Sita comes from the district of Ramechhap which is southeast of Kathmandu about half way between Kathmandu and Dharan. She has been living with a fistula for 21 years. As a consequence of her fistula, she experienced total neglect and rejection from her family having been thrown out of home many years ago. She took her son to Kathmandu, lived on the streets and survived by selling goods on the footpath. Her son is now grown up and has been able to get work in Saudi Arabia. His income there is very small and so far he has not as yet been able to send any money home to his mother.
With the help of Fistula Free Nepal, Sita recently had her fistula operated on. She has nowhere to live but a “pidi” which is a Nepalese term for “outside the house”. She had an open wound and in May 2018 was admitted to NHEDF for wound care. Two weeks later she was discharged, having been offered the opportunity to later join a team of NHEDF patients who will work for a Days for Girls Enterprise we are facilitating called Circle of Hope. Unfortunately for Sita, surgery was not successful. NHEDF has provided her with incontinence products which she has never been able to afford. Sita knows she can contact NHEDF or Fistula Free Nepal if she would ever like to work for Circle of Hope or if she ever needs medical care again.
Since her visit to Nepal in February, our founding Trustee Virginia, has been working very hard to find ways of working with the internationally renowned organisation Days for Girls www.daysforgirls.org and sourcing and providing waterproof incontinence products for fistula affected women as well as training some staff from both our project partners to become DfG Ambassadors of Women’s Health.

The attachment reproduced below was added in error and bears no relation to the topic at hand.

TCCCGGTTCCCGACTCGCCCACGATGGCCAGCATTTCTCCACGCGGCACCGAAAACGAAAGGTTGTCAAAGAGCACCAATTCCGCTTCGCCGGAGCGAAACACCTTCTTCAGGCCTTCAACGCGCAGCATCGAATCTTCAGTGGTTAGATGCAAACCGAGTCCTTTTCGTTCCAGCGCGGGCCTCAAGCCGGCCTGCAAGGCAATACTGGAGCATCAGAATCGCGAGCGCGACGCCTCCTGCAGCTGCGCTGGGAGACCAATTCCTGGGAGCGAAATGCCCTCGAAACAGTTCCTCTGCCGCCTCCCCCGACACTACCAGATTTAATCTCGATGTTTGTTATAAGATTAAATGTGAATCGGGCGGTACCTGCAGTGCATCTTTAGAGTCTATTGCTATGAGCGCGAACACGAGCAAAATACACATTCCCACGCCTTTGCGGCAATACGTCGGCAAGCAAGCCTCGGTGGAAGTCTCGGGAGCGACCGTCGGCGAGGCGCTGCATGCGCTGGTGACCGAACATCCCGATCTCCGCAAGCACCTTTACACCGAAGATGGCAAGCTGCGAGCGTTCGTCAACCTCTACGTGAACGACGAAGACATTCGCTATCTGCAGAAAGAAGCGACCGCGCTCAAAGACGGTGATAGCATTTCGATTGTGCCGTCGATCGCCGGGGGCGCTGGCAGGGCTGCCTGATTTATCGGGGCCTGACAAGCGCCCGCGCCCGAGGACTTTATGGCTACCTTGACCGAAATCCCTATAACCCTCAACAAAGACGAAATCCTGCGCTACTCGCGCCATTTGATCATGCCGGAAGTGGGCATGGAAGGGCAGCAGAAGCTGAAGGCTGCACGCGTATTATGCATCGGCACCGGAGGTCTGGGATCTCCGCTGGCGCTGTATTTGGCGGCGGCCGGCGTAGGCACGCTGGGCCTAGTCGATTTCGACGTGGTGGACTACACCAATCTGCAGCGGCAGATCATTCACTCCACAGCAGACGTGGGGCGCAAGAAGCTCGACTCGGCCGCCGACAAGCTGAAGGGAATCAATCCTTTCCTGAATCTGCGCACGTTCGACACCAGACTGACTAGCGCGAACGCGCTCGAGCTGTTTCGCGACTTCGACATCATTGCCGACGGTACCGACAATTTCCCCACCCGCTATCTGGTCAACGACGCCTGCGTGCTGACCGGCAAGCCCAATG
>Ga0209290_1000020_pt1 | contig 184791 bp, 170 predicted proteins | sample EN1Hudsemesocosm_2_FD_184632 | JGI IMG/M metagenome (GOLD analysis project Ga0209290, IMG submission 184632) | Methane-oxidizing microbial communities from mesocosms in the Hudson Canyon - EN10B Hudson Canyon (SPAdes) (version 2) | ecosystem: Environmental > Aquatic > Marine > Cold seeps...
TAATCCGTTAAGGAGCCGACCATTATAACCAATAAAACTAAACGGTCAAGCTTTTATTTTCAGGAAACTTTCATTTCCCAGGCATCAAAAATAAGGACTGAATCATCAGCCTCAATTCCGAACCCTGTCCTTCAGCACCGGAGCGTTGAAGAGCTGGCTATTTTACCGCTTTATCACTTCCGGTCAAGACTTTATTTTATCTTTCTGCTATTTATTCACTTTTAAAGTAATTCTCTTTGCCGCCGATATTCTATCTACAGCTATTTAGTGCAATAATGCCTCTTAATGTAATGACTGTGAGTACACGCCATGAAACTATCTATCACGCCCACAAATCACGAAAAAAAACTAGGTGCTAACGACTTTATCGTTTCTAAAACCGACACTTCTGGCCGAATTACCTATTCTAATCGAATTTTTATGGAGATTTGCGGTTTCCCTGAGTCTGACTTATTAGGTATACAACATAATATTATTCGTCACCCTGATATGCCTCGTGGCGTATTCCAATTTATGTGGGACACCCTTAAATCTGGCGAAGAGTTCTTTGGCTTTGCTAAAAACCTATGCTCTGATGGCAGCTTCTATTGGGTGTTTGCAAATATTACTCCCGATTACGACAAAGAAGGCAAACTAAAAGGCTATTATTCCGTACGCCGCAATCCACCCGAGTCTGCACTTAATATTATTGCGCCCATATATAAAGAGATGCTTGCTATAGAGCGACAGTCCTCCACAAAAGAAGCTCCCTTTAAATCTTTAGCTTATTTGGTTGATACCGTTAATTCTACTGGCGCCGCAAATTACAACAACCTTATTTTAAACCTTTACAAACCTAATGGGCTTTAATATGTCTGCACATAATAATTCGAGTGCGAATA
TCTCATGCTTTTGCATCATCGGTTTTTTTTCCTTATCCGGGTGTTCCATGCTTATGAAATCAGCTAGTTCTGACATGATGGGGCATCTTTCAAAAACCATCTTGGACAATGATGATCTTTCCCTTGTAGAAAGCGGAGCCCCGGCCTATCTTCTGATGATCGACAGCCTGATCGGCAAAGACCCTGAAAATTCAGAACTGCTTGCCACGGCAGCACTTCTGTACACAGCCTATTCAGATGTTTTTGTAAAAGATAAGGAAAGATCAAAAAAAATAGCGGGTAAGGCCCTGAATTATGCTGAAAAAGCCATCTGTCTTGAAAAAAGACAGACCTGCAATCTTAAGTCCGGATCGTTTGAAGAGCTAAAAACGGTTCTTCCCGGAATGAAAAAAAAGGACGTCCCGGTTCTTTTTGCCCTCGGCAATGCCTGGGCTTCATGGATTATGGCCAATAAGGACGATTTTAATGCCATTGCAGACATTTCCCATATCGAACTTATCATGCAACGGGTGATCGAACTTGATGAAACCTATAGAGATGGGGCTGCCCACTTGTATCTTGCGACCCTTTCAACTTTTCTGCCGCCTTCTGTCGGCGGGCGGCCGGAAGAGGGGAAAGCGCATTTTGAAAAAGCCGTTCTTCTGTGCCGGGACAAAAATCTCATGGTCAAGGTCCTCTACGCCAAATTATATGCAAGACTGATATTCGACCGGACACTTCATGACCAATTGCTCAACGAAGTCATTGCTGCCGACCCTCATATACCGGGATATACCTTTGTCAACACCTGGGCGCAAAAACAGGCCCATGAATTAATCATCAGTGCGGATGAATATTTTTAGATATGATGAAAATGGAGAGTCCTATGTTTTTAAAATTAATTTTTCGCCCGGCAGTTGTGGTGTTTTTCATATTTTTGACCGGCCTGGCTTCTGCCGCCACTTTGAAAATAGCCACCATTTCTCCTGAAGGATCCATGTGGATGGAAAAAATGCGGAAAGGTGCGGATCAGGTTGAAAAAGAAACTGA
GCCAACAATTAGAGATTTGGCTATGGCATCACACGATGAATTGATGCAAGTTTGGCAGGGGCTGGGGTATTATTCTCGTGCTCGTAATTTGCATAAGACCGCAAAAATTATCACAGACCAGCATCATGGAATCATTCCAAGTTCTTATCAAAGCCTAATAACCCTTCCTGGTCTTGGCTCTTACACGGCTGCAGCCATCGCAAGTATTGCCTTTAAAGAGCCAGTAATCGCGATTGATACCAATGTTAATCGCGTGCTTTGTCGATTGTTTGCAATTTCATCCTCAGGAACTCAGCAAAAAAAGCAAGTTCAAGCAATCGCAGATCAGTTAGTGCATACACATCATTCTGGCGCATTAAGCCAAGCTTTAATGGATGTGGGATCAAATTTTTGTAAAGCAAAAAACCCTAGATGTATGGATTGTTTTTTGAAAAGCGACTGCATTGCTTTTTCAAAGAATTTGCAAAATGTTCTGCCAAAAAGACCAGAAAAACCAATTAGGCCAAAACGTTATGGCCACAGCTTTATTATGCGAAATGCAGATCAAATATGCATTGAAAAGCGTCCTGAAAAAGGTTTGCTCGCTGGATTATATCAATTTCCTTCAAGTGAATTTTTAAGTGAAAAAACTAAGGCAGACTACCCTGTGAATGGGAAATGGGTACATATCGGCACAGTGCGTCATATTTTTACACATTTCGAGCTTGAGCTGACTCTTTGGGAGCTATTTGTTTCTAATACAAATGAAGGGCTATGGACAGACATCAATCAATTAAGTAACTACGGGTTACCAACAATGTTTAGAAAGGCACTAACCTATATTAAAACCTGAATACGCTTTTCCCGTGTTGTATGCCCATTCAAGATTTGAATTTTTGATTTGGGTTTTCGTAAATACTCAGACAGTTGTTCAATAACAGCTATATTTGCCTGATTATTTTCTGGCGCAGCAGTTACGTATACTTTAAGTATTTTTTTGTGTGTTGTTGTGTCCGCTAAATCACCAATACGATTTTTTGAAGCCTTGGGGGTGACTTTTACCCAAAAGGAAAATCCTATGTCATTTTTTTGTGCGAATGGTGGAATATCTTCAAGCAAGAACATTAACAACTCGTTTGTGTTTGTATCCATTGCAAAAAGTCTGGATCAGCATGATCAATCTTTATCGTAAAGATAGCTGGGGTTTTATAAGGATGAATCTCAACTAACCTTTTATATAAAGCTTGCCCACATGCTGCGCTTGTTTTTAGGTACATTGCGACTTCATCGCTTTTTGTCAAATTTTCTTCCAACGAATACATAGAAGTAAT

This idea could also involve supporting the establishment of a DfG Enterprise operating out of NHEDF’s Shelter and also in Dharan which will provide these women with menstrual and incontinence products (most women in Nepal simply use rags which are not waterproof) and deliver community education about menstruation and women’s health issues. Disposable incontinence products cost the equivalent of three days wages for the average Nepali for a packet of ten!
This all looked so easy lfrom the website but like so many things, everything often happens differently in Nepal to anywhere else, so just like a road to rehabilitation, the path to a DfG Enterprise is proving to also be a lengthy road indeed!
Yesterday Samrat and our possible Enterprise candidate, Sunam, visited Days for Girls in Kathmandu and were lucky enough to meet not only the Asia coordinator but the actual founder of DfG who just happened to be there from USA! Days for Girls was set up by CEO Celeste Mergens in 2008.
Virginia is hoping this is an auspicious occasion! DfG Enterprises could also provide an income for both our NHEDF patients who need alternative means of employment as they are often unable to work in their pre-injury employment and fistula affected women who are often living in abject poverty.
Watch this space!
A huge thank you to Canberra Days for Girls for 100 menstrual kits. They will be a huge help for women in Nepal who experience urinary and/or faecal incontinence as a result of obstetric, traumatic and iatrogenic fistula. We have started planning how to make a specific product suitable for women with fistula and will keep you posted! For more information bout the wonderful work Days for Girls do visit their website www.daysforgirls.org and watch this space for further developments!
If you haven’t, check out their website https://www.daysforgirls.org
A huge thank you to the Canberra Days for Girls Team who are making menstrual kits for both women and girls at NHEDF and our fistula patients in Dharan. Days for Girls provide both normal menstrual kits and also heavy flow kits and whilst the latter are not suitable for women with unoperated fistula they are regularly used for women with light incontinence.
In Nepal many women do not have access to information about menstruation, nor do they have access to menstrual products. They simply use rags and cloths. Also in Nepal, particularly in the far west of the country, the ancient Hindu tradition of Chhaupadi is still practiced. To listen to women’s experiences of Chhaupadi click here http://www.bbc.co.uk/programmes/p050vkpj
Watch this space as we have some exciting developments!